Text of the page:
As Catholics, we believe that God is always with us and that we encounter him in a myriad ways. And yet, God has chosen to be present with us in a most particular way through scripture and the sacraments. The Liturgy of the Word is the part of Mass when we listen to scripture readings and a homily, recite together the creed, and pray the General Intercessions or Prayer of the Faithful. In this part of the liturgy, we celebrate Christ present to us in the Word.
Scripture and the Liturgy of the Word
Based on ancient patterns of worship in Jewish synagogues, our Liturgy of the Word juxtaposes several passages from the Bible alongside one another and invites us to listen for how God continues to speak to us today.
For weddings, as for Sunday Mass, three readings are normally chosen. The first reading is usually chosen from the Old Testament, followed by a Responsorial Psalm then the second reading taken from the New Testament. There is then a reading from one of the four gospels, preceded by an Alleluia or another sung verse.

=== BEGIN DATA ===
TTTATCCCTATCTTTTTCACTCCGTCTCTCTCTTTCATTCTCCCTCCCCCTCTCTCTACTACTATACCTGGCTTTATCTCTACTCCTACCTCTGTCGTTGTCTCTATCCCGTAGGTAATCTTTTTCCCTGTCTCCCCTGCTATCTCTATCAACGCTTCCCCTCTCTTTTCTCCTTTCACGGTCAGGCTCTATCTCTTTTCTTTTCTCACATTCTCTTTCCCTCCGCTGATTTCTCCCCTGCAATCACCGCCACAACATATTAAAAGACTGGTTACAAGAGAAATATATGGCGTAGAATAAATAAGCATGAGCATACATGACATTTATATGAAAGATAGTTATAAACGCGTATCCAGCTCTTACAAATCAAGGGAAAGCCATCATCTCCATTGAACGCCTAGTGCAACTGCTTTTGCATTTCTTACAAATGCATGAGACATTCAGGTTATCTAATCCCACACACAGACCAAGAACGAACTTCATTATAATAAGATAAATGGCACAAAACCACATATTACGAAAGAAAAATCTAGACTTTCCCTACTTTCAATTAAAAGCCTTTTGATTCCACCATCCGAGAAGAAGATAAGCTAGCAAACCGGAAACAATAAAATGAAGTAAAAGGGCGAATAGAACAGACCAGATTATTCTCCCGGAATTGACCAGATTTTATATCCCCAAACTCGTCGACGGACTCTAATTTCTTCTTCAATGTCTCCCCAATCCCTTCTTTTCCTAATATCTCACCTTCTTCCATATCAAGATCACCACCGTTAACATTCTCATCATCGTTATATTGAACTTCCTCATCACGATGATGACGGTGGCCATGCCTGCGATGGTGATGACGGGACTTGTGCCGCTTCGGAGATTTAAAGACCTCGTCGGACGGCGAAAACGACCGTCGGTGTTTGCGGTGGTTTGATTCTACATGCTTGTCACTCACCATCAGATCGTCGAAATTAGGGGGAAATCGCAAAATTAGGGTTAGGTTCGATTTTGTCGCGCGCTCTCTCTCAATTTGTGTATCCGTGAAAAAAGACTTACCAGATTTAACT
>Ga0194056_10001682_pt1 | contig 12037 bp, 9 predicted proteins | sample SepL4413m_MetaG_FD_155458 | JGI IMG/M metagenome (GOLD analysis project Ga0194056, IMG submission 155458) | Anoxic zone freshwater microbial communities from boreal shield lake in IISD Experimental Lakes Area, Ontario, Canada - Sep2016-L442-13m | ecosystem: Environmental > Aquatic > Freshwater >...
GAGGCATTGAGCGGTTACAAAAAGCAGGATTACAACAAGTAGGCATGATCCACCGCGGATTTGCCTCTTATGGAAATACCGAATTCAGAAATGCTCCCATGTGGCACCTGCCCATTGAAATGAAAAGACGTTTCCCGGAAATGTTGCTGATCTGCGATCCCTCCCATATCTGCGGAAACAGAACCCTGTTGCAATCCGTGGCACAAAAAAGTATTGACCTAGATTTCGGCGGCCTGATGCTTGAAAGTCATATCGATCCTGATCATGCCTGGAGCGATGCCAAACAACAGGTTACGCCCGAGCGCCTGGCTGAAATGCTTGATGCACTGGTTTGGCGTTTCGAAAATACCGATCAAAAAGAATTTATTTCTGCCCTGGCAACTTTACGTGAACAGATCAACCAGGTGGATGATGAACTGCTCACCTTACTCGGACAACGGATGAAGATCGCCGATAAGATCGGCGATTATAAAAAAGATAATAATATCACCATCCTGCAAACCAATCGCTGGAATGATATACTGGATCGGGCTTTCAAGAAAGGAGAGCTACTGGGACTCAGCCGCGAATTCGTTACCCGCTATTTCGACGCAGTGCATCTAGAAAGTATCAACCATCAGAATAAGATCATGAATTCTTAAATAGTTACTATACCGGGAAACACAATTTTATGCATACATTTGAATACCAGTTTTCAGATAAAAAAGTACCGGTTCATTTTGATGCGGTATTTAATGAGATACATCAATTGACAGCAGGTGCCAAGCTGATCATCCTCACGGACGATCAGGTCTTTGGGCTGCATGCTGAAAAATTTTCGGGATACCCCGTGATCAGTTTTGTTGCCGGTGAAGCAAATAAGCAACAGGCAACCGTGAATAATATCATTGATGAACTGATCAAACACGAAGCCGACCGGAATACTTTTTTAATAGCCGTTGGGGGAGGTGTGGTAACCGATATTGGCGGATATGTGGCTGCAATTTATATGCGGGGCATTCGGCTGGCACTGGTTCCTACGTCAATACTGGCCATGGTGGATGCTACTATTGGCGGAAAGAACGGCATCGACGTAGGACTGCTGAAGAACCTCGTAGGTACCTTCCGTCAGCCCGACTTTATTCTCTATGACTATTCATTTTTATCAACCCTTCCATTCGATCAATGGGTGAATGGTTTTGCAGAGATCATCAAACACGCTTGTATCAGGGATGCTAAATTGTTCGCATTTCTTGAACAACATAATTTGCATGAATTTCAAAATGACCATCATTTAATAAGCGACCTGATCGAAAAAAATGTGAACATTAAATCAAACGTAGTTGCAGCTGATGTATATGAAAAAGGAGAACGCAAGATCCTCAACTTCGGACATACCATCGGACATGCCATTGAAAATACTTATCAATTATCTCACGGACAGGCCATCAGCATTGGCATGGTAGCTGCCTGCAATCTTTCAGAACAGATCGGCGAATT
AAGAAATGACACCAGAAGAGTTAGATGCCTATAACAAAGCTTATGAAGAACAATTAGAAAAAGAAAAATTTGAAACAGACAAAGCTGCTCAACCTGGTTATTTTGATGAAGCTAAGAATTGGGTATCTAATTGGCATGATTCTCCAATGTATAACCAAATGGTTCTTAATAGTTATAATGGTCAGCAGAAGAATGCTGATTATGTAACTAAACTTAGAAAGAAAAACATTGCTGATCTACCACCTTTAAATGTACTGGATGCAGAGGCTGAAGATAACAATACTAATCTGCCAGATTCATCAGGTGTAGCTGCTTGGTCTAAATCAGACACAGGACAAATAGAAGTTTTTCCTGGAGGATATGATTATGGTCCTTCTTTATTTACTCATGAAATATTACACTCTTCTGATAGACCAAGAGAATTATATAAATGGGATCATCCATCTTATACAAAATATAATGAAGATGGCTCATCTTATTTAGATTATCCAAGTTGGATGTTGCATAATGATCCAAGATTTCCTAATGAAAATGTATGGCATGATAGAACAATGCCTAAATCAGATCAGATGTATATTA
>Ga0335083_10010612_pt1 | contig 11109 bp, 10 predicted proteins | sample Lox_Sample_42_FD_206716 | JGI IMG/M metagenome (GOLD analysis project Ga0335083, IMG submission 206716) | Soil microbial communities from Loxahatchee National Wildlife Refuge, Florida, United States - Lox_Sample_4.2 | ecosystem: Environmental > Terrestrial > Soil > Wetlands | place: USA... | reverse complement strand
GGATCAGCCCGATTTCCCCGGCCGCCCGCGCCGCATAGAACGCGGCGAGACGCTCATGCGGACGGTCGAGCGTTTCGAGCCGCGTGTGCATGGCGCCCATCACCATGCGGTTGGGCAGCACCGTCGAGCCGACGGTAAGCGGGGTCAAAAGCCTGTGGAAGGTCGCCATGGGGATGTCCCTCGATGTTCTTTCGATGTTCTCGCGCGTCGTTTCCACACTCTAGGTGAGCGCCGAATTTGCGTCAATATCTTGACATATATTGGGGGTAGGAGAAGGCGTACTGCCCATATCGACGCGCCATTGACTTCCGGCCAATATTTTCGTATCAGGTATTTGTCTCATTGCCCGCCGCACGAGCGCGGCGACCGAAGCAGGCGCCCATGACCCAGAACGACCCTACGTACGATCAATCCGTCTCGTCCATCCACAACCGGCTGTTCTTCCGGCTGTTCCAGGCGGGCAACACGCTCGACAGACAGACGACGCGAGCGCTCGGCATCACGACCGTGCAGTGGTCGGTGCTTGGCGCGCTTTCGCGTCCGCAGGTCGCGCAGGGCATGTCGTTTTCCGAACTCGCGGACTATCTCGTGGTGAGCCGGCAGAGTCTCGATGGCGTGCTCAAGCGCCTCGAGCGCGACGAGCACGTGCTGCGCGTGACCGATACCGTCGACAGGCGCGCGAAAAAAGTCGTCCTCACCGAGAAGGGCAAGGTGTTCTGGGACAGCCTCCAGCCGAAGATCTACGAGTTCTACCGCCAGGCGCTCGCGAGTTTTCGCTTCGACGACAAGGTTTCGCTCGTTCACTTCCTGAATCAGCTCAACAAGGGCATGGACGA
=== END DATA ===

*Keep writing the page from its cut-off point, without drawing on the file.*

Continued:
Selecting Readers for the Liturgy
While the gospel is always read by a priest or deacon, the earlier readings can be read by others from the congregation. Often couples choose family members or close friends to proclaim the first and second readings. Select readers with care; not everyone feels comfortable reading aloud before others, nor is everyone able to proclaim loudly and clearly. Because we believe that God is present in the proclamation of this Word, you will want it to be easily heard and understood. Be sure to give your readers copies of the passages well before the wedding so they can prepare and allow time during the rehearsal for them to practice in church on the microphone that will be used during your wedding.
During the liturgy, the readings are proclaimed from a special book called the “lectionary.” This comes from the Latin root word “lectio” meaning “to read.” Reading from this text rather than a loose piece of paper, expresses our reverence for the Word of God and the proclamation of it in the midst of the gathered community. Your readers will want to be able to practice finding their assigned passages in the lectionary and reading it as printed there.
If you preparing a wedding worship aid (or wedding program) you may want to include the scripture references to the passages you have chosen, along with the refrain of your Responsorial Psalm.